Virginia may yet get its first charter elementary school. Richmond School Board member Keith West yesterday proposed a new contract for the Patrick Henry Initiative. Although some on the board threatened to committee it to death or kill it in some other parliamentary procedure, the contract apparently got a fair hearing in the board's legal committee yesterday — five hours worth. It will be taken up again by the committee on September 24, then by the board itself on October 6. West, a champion of alternative education and member of School Choice Virginia, an education reform coalition of which The Family Foundation is a part, told the Richmond Times-Dispatch that he sees progress after yesterday's meeting (read here). As we commented in our earlier posts on this subject, linked at the top of this post, the laws in Virginia regarding charter schools must change, and change ASAP. The entire drawn-out process in Richmond will have an impact statewide because the vagaries of the current law are what allowed the restrictive, and unacceptable, elements of the first contract that the board defeated. No surprise: Richmond educrats, who have a vested interest in seeing alternative education fail, wrote the contract so that the proposed charter school would run almost exactly like a regular Richmond public school, i.e., with little flexibility for innovation. In other words, so it would fail! The entrenched will use all tactics at their disposal to stop real education reform and, in Virginia, their arsenal is considerable. Even the Times-Dispatch noted in a previous article (see here):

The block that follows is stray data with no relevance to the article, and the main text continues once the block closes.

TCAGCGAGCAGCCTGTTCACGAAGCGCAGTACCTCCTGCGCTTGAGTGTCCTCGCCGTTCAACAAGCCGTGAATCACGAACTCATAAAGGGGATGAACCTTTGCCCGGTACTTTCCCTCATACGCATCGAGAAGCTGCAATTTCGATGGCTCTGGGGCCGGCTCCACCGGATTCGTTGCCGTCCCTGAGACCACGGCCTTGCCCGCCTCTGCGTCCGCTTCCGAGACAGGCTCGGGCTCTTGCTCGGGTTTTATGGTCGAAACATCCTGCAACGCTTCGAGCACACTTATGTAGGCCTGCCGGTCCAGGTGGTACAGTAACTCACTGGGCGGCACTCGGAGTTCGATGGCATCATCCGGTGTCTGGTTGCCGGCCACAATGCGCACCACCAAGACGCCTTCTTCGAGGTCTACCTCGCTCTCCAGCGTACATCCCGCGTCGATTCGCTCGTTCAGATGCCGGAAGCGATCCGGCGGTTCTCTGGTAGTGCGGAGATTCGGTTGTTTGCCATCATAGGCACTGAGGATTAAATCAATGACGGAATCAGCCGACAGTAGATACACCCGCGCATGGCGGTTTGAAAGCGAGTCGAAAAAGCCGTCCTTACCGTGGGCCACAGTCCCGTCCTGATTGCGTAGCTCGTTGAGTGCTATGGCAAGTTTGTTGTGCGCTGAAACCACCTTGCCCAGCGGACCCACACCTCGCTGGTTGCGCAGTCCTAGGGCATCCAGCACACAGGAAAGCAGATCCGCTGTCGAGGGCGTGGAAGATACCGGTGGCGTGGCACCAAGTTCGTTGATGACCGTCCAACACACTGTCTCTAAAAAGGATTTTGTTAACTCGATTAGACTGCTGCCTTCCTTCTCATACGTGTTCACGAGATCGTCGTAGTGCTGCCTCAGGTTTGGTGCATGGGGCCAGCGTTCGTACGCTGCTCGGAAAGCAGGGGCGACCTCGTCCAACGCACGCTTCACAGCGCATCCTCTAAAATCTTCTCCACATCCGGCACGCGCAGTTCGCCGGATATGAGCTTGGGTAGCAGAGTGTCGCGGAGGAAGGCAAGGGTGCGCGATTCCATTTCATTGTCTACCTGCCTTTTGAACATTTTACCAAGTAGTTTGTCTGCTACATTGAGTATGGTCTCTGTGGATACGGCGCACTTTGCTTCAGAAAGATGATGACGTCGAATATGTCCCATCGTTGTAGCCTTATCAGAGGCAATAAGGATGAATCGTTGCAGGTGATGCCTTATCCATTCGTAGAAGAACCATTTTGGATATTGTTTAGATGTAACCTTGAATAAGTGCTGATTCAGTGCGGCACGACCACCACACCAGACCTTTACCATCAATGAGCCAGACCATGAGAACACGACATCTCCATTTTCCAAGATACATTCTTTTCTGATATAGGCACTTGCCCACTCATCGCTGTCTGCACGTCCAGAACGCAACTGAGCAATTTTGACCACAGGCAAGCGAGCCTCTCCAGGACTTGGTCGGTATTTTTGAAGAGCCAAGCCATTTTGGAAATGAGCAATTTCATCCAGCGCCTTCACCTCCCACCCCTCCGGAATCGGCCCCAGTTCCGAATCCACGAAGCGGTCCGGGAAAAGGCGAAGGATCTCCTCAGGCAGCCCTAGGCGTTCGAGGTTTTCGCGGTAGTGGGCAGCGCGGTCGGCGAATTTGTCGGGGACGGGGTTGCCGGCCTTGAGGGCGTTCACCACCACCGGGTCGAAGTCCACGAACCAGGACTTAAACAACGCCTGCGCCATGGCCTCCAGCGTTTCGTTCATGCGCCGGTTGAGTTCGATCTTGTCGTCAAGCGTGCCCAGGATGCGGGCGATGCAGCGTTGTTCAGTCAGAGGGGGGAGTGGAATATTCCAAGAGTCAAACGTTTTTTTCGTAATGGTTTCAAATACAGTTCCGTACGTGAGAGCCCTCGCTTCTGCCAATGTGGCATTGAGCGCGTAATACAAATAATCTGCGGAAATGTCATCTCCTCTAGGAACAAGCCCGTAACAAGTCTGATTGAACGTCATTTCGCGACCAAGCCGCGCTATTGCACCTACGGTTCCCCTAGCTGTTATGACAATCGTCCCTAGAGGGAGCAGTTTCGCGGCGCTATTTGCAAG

And with laws that people on both sides of the Patrick Henry issue say are excessively vague, charter school growth isn't likely without big change.

West's counter offer, the one debated yesterday, "reduces administrative burdens and allows the flexibility for the school to be innovative." He then told the Times-Dispatch:

The more I got into that contract what they really had was a Richmond public school by a different name without as many resources. The whole point of a charter school is, you can give them some flexibility. But that flexibility wasn't there.

Opponents have opened another tactical front, arguing that the school won't be "sustainable" for a lack of fund raising (while, of course, the school district spends good taxpayer money after bad on its schools). However, if West's contract is approved, it may be the first breech in the dam, with a shock to the statewide public school system, especially in urban areas. Still, Virginia educrats have lots of fingers to plug the dike. It won't collapse until the General Assembly acts definitively.